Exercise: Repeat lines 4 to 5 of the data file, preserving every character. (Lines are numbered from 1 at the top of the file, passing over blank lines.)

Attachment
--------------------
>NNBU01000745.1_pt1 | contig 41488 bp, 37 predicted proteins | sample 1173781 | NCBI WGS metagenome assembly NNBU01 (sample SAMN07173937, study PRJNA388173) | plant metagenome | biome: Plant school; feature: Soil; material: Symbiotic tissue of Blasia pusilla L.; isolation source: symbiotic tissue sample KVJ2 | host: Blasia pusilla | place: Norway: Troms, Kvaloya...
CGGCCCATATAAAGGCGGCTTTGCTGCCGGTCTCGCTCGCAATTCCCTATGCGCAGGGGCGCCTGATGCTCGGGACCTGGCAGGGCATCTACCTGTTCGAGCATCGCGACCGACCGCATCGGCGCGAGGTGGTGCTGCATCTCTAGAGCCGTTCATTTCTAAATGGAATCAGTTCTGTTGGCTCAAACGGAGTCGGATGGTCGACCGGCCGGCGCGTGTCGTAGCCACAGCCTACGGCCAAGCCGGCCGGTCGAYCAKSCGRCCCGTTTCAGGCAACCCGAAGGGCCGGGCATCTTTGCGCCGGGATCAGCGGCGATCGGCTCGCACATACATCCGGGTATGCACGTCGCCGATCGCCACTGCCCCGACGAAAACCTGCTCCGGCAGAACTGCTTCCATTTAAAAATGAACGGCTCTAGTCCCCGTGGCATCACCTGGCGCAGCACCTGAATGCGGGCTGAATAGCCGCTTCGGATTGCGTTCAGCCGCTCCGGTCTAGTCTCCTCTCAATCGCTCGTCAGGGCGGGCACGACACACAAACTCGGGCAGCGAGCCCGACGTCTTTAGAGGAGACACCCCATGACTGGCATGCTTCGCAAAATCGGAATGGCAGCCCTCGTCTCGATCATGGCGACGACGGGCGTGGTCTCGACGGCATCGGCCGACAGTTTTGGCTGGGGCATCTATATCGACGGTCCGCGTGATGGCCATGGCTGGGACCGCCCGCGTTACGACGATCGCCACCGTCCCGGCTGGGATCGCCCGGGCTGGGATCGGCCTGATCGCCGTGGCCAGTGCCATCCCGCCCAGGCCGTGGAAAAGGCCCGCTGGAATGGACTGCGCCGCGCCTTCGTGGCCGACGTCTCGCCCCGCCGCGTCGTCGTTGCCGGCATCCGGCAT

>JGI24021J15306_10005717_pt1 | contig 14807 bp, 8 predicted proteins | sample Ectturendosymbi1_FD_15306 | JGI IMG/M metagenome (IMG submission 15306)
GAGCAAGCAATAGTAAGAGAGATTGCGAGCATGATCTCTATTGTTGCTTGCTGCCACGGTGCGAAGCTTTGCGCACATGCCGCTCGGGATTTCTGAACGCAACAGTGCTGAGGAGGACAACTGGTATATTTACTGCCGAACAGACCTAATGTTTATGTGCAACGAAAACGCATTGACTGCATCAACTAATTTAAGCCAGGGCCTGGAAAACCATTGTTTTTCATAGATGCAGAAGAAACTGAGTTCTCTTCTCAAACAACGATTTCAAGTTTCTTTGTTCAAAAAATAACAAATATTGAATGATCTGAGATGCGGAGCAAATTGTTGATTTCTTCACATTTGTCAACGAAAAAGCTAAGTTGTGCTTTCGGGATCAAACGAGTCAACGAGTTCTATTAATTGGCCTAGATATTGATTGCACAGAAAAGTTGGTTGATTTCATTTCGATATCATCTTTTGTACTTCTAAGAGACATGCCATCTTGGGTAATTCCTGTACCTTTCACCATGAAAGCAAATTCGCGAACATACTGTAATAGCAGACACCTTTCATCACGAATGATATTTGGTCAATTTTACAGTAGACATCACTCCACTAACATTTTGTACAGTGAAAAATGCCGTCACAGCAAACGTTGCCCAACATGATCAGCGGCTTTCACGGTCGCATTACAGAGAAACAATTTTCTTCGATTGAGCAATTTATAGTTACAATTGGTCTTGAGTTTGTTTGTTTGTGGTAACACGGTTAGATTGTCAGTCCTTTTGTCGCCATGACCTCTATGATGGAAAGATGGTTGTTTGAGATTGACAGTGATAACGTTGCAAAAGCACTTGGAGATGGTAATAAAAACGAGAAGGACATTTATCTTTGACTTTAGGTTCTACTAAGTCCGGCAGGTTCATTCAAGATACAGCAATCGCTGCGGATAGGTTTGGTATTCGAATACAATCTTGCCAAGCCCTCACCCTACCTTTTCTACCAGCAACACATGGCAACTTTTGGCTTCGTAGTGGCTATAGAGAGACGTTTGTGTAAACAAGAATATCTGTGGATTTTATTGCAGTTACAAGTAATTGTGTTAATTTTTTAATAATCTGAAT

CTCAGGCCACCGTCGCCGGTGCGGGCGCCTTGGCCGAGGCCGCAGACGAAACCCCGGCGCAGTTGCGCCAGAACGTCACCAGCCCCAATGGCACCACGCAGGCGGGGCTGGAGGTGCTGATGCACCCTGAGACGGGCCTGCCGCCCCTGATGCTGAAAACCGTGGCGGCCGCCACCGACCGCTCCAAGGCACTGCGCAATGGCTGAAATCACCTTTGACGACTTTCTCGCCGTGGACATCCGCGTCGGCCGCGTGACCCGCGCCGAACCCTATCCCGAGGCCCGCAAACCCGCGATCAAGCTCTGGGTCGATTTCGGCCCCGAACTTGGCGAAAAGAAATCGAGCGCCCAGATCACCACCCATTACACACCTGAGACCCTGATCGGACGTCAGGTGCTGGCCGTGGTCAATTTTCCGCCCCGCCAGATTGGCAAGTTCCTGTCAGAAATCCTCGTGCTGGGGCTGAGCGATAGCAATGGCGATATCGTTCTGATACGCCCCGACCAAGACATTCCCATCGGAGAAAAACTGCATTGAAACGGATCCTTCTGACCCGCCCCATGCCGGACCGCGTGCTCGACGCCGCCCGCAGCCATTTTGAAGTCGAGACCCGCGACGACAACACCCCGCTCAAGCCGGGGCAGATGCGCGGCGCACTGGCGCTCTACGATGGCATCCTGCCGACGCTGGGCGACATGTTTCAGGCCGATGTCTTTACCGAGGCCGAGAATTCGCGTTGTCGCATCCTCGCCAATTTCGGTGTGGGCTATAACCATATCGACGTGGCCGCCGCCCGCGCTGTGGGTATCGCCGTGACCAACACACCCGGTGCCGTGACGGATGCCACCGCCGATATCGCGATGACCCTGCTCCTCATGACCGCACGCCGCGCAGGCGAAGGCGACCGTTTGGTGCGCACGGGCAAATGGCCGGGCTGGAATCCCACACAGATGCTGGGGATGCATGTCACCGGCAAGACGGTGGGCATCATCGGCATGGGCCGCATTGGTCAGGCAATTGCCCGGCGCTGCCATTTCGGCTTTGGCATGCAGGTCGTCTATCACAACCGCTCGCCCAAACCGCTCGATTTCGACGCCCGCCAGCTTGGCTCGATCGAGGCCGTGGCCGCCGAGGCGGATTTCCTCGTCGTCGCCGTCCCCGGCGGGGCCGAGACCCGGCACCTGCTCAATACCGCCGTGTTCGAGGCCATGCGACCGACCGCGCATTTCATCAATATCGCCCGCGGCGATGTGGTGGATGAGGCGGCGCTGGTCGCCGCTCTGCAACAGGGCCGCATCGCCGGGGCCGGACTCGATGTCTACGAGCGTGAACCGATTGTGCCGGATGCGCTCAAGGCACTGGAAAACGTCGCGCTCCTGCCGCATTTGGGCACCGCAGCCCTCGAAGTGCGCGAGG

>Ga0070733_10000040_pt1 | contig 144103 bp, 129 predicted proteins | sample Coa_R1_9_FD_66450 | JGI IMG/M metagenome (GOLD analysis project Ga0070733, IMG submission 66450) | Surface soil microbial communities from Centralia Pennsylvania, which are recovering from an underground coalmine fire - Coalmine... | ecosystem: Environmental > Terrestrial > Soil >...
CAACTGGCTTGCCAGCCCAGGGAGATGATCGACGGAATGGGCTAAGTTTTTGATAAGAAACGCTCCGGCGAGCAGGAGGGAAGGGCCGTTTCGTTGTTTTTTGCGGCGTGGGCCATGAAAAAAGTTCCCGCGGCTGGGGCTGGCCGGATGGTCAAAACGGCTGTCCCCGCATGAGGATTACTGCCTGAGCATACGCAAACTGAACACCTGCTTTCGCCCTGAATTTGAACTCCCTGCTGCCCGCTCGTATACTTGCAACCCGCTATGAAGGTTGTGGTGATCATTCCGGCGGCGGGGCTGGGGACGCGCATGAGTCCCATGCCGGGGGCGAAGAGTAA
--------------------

GAGCAAGCAATAGTAAGAGAGATTGCGAGCATGATCTCTATTGTTGCTTGCTGCCACGGTGCGAAGCTTTGCGCACATGCCGCTCGGGATTTCTGAACGCAACAGTGCTGAGGAGGACAACTGGTATATTTACTGCCGAACAGACCTAATGTTTATGTGCAACGAAAACGCATTGACTGCATCAACTAATTTAAGCCAGGGCCTGGAAAACCATTGTTTTTCATAGATGCAGAAGAAACTGAGTTCTCTTCTCAAACAACGATTTCAAGTTTCTTTGTTCAAAAAATAACAAATATTGAATGATCTGAGATGCGGAGCAAATTGTTGATTTCTTCACATTTGTCAACGAAAAAGCTAAGTTGTGCTTTCGGGATCAAACGAGTCAACGAGTTCTATTAATTGGCCTAGATATTGATTGCACAGAAAAGTTGGTTGATTTCATTTCGATATCATCTTTTGTACTTCTAAGAGACATGCCATCTTGGGTAATTCCTGTACCTTTCACCATGAAAGCAAATTCGCGAACATACTGTAATAGCAGACACCTTTCATCACGAATGATATTTGGTCAATTTTACAGTAGACATCACTCCACTAACATTTTGTACAGTGAAAAATGCCGTCACAGCAAACGTTGCCCAACATGATCAGCGGCTTTCACGGTCGCATTACAGAGAAACAATTTTCTTCGATTGAGCAATTTATAGTTACAATTGGTCTTGAGTTTGTTTGTTTGTGGTAACACGGTTAGATTGTCAGTCCTTTTGTCGCCATGACCTCTATGATGGAAAGATGGTTGTTTGAGATTGACAGTGATAACGTTGCAAAAGCACTTGGAGATGGTAATAAAAACGAGAAGGACATTTATCTTTGACTTTAGGTTCTACTAAGTCCGGCAGGTTCATTCAAGATACAGCAATCGCTGCGGATAGGTTTGGTATTCGAATACAATCTTGCCAAGCCCTCACCCTACCTTTTCTACCAGCAACACATGGCAACTTTTGGCTTCGTAGTGGCTATAGAGAGACGTTTGTGTAAACAAGAATATCTGTGGATTTTATTGCAGTTACAAGTAATTGTGTTAATTTTTTAATAATCTGAAT

CTCAGGCCACCGTCGCCGGTGCGGGCGCCTTGGCCGAGGCCGCAGACGAAACCCCGGCGCAGTTGCGCCAGAACGTCACCAGCCCCAATGGCACCACGCAGGCGGGGCTGGAGGTGCTGATGCACCCTGAGACGGGCCTGCCGCCCCTGATGCTGAAAACCGTGGCGGCCGCCACCGACCGCTCCAAGGCACTGCGCAATGGCTGAAATCACCTTTGACGACTTTCTCGCCGTGGACATCCGCGTCGGCCGCGTGACCCGCGCCGAACCCTATCCCGAGGCCCGCAAACCCGCGATCAAGCTCTGGGTCGATTTCGGCCCCGAACTTGGCGAAAAGAAATCGAGCGCCCAGATCACCACCCATTACACACCTGAGACCCTGATCGGACGTCAGGTGCTGGCCGTGGTCAATTTTCCGCCCCGCCAGATTGGCAAGTTCCTGTCAGAAATCCTCGTGCTGGGGCTGAGCGATAGCAATGGCGATATCGTTCTGATACGCCCCGACCAAGACATTCCCATCGGAGAAAAACTGCATTGAAACGGATCCTTCTGACCCGCCCCATGCCGGACCGCGTGCTCGACGCCGCCCGCAGCCATTTTGAAGTCGAGACCCGCGACGACAACACCCCGCTCAAGCCGGGGCAGATGCGCGGCGCACTGGCGCTCTACGATGGCATCCTGCCGACGCTGGGCGACATGTTTCAGGCCGATGTCTTTACCGAGGCCGAGAATTCGCGTTGTCGCATCCTCGCCAATTTCGGTGTGGGCTATAACCATATCGACGTGGCCGCCGCCCGCGCTGTGGGTATCGCCGTGACCAACACACCCGGTGCCGTGACGGATGCCACCGCCGATATCGCGATGACCCTGCTCCTCATGACCGCACGCCGCGCAGGCGAAGGCGACCGTTTGGTGCGCACGGGCAAATGGCCGGGCTGGAATCCCACACAGATGCTGGGGATGCATGTCACCGGCAAGACGGTGGGCATCATCGGCATGGGCCGCATTGGTCAGGCAATTGCCCGGCGCTGCCATTTCGGCTTTGGCATGCAGGTCGTCTATCACAACCGCTCGCCCAAACCGCTCGATTTCGACGCCCGCCAGCTTGGCTCGATCGAGGCCGTGGCCGCCGAGGCGGATTTCCTCGTCGTCGCCGTCCCCGGCGGGGCCGAGACCCGGCACCTGCTCAATACCGCCGTGTTCGAGGCCATGCGACCGACCGCGCATTTCATCAATATCGCCCGCGGCGATGTGGTGGATGAGGCGGCGCTGGTCGCCGCTCTGCAACAGGGCCGCATCGCCGGGGCCGGACTCGATGTCTACGAGCGTGAACCGATTGTGCCGGATGCGCTCAAGGCACTGGAAAACGTCGCGCTCCTGCCGCATTTGGGCACCGCAGCCCTCGAAGTGCGCGAGG